Anyone in possession of this DNA pool holds the security system’s lock. The polymerase chain reaction (PCR) can be used to test a key, or input value, which takes the form of a short sequence of nucleotides. During the PCR, this key searches the pool of hundreds of millions of DNA molecules for the molecule with the matching input value, and the PCR then amplifies the output value located on the same molecule. DNA sequencing is used to make the output value readable.

At first glance, the principle seems complicated. “However, producing DNA molecules with built-​in randomness is cheap and easy,” Grass says. The production costs for a DNA pool that can be divided up in this way are less than 1 Swiss franc. Using DNA sequencing to read out the output value is more time-​consuming and expensive, but many biology laboratories already possess the necessary equipment.

Securing valuable goods and supply chains

ETH Zurich has applied for a patent on this new technology. The researchers now want to optimise and refine it to bring it to market. Because using the method calls for specialised laboratory infrastructure, the scientists think the most likely application for this form of password verification is currently for highly sensitive goods or for access to buildings with restricted access. This technology won’t be an option for the broader public to check passwords until DNA sequencing in particular becomes easier.

A little more thought has already gone into the idea of using the technology for the forgery-​proof certification of works of art. For instance, if there are ten copies of a picture, the artist can mark them all with the DNA pool – perhaps by mixing the DNA into the paint, spraying it onto the picture or applying it to a specific spot.

If several owners later wish to have the authenticity of these artworks confirmed, they can get together, agree on a key (i.e. an input value) and carry out the DNA test. All the copies for which the test produces the same output value will have been proven genuine. The new technology could also be used to link crypto-​assets such as NFTs, which exist only in the digital world, to an object and thus to the physical world.

Furthermore, it would support counterfeit-​proof tracking along supply chains of industrial goods or raw materials. “The aviation industry, for example, has to be able to provide complete proof that it uses only original components. Our technology can guarantee traceability,” Grass says. In addition, the method could be used to label the authenticity of original medicines or cosmetics.

Here’s a link to and a citation for the paper,

Chemical unclonable functions based on operable random DNA pools by Anne M. Luescher, Andreas L. Gimpel, Wendelin J. Stark, Reinhard Heckel & Robert N. Grass. Nature Communications volume 15, Article number: 2955 (2024) DOI: Published: 05 April 2024

This paper is open access.

Registration for 2024 Canadian Science Policy Conference (CSPC): Empowering Society… in November 20 – 22, 2024

After celebrating its 15th anniversary in 2023 with an eye-watering price increase of over 20% for most categories (e.g., a standard registration rose from $990 to $1200 for the conference and gala dinner at the super saver rate; see my July 28, 2023 posting for more details), the Canadian Science Policy Conference (CSPC) has increased its prices by a little over 4% this year (e.g., $1250 for the conference and gala dinner at the super saver rate)..Of course, the inflation rate in Canada, according to the latest statistics (Statistics Canada June 25, 2024 news release) was 2.9% in May 2024.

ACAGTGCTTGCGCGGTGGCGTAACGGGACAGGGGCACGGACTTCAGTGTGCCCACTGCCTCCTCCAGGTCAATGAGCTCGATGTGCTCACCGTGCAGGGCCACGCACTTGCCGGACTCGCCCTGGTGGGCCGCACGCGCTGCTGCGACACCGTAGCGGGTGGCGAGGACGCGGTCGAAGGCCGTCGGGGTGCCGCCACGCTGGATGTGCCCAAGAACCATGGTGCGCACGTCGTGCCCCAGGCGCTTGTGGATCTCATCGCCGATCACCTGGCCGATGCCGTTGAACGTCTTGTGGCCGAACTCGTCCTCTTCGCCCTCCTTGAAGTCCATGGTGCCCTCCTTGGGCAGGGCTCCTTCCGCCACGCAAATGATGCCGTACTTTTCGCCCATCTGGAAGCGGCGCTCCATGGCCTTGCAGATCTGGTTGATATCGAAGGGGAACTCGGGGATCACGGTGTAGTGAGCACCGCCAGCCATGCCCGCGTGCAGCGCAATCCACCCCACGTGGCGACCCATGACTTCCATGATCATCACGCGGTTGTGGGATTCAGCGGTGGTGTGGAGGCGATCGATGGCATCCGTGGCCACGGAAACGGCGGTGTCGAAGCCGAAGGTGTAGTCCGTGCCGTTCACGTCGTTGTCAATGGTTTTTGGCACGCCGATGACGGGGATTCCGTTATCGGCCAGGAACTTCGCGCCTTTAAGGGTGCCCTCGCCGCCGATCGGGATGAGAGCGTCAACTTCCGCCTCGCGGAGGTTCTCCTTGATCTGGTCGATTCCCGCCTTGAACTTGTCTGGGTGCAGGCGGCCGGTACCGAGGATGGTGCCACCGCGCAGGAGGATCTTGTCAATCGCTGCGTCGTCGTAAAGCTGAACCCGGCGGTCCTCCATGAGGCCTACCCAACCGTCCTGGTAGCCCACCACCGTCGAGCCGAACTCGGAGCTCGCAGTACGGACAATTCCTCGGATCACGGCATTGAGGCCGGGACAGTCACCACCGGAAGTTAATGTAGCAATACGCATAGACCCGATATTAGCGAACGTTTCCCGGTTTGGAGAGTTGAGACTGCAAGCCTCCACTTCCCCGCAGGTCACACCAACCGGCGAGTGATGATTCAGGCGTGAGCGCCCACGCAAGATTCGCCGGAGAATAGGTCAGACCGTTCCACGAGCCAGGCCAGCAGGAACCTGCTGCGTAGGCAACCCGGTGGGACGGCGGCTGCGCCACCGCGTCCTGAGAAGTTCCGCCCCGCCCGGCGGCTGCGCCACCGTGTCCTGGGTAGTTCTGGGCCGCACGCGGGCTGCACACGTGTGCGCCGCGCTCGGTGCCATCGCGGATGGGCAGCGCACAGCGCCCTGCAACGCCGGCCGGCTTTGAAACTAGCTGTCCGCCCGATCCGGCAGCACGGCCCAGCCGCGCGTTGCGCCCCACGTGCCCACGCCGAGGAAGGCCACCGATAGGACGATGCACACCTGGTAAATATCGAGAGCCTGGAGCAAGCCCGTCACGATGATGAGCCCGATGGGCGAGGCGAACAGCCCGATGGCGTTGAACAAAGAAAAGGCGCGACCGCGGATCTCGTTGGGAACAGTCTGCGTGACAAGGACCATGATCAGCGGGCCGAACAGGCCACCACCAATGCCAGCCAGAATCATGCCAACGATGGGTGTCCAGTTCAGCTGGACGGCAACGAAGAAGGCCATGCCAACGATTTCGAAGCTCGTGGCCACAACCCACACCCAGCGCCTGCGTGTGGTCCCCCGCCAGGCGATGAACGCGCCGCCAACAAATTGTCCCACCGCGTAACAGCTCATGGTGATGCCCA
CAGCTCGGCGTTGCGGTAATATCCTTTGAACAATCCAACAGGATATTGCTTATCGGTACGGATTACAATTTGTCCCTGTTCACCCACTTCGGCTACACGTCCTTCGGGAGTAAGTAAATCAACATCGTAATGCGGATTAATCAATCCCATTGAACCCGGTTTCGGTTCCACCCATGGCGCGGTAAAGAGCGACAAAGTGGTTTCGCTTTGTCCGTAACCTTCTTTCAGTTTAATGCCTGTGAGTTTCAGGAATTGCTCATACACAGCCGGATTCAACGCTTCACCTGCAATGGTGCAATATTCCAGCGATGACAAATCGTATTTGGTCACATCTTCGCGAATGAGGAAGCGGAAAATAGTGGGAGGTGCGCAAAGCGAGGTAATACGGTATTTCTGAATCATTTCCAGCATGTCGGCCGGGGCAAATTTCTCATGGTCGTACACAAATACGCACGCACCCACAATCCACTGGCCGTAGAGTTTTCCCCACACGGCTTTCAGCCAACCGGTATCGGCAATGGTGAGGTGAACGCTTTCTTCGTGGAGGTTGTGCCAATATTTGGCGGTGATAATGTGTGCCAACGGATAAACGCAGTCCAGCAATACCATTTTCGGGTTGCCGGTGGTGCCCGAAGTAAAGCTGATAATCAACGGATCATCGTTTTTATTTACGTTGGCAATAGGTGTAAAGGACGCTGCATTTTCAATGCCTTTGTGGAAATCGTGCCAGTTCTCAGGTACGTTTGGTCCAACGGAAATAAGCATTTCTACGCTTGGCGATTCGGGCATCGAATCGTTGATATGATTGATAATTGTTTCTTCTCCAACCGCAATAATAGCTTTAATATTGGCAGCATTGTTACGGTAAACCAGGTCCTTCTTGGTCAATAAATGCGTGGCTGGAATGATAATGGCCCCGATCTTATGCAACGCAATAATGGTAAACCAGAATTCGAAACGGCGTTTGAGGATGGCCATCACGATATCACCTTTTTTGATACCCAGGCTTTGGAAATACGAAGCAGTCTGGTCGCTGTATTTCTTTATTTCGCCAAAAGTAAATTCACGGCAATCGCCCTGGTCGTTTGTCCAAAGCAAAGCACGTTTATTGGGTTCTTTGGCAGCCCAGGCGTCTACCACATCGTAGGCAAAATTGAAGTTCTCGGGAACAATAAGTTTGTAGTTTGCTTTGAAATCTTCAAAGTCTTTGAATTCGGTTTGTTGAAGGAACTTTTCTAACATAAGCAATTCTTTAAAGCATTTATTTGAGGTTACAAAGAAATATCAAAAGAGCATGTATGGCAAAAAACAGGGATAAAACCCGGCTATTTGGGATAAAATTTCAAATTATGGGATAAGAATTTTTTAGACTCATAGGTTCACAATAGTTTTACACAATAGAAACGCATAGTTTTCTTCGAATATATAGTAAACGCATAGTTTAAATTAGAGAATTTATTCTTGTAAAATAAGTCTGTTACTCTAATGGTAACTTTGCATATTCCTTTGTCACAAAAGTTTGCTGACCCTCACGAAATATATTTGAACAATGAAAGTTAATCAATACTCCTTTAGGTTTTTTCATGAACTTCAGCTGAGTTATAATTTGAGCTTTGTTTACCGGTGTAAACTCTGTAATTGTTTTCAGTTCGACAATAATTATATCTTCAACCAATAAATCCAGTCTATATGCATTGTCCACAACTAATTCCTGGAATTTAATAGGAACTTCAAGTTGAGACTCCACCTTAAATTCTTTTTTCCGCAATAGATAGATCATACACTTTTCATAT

Here are the currently available details about the 2024 conference, from the What To Expect webpage (apparently the conference is going be ‘spectacular’),

This year’s conference is in person from Nov 20th to 22nd [2024] with spectacular panels and programs.

CSPC 2024 features a spectacular program in different formats:

Wednesday, Nov 20th

8:00 am – 12:00 pm

Symposiums (5 themes)
(In Person Only)

Include 15+ sessions:

• Brain Strategy
• Braiding Knowledges Canada
• Equity,  Diversity and Inclusion
• Innovation Policy
• Youth Entrepreneurship

Thursday, Nov 21st – Friday, Nov 22nd

Main Conference
(In-Person Only)

• 50+ Concurrent Sessions
• 5 Plenary Sessions
• Three Luncheon Talks
• Three Breakfast Sessions
• Networking
• Gala Dinner

CSPC 2024 is expecting over 1000 participants, and 300+ speakers from across the globe, presenting in 50+ panel sessions covering a wide range of topics grouped in six tracks.

The conference will include a spectacular [emphasis mine] Gala Dinner featuring the Award Ceremony, which has become a signature annual event to celebrate Canadian science and innovation policy achievements.

CSPC 2024 attracts current and future leaders from all sectors and communities of science, innovation, technology, and policy across the country and internationally to discuss the challenges and solutions of our time.

Regarding Day 1, I can guess but really don’t know what ‘brain strategy’ or ‘braiding knowledges’ mean. Innovation is usually code for ‘business’, i.e., how can money be made? The other two seem self-explanatory.

Regarding Days 2 & 3, you can find our about the themes for the five conference tracks for the 50+ sessions on the CSPC 2024 Themes webpage.


From the CSPC 2024 registration webpage,

Registration Rates

All rates are subject to 13% HST tax.

Conference and Symposiums: 3 Lunches, 3 breakfasts, refreshment breaks, and one reception. Gala Dinner is included in the Standard registration category.

All summer – Sept 1st
Conference OnlyConference + Symposiums
Special SuperSaver Deal:
Symposium is Free up to $300 savings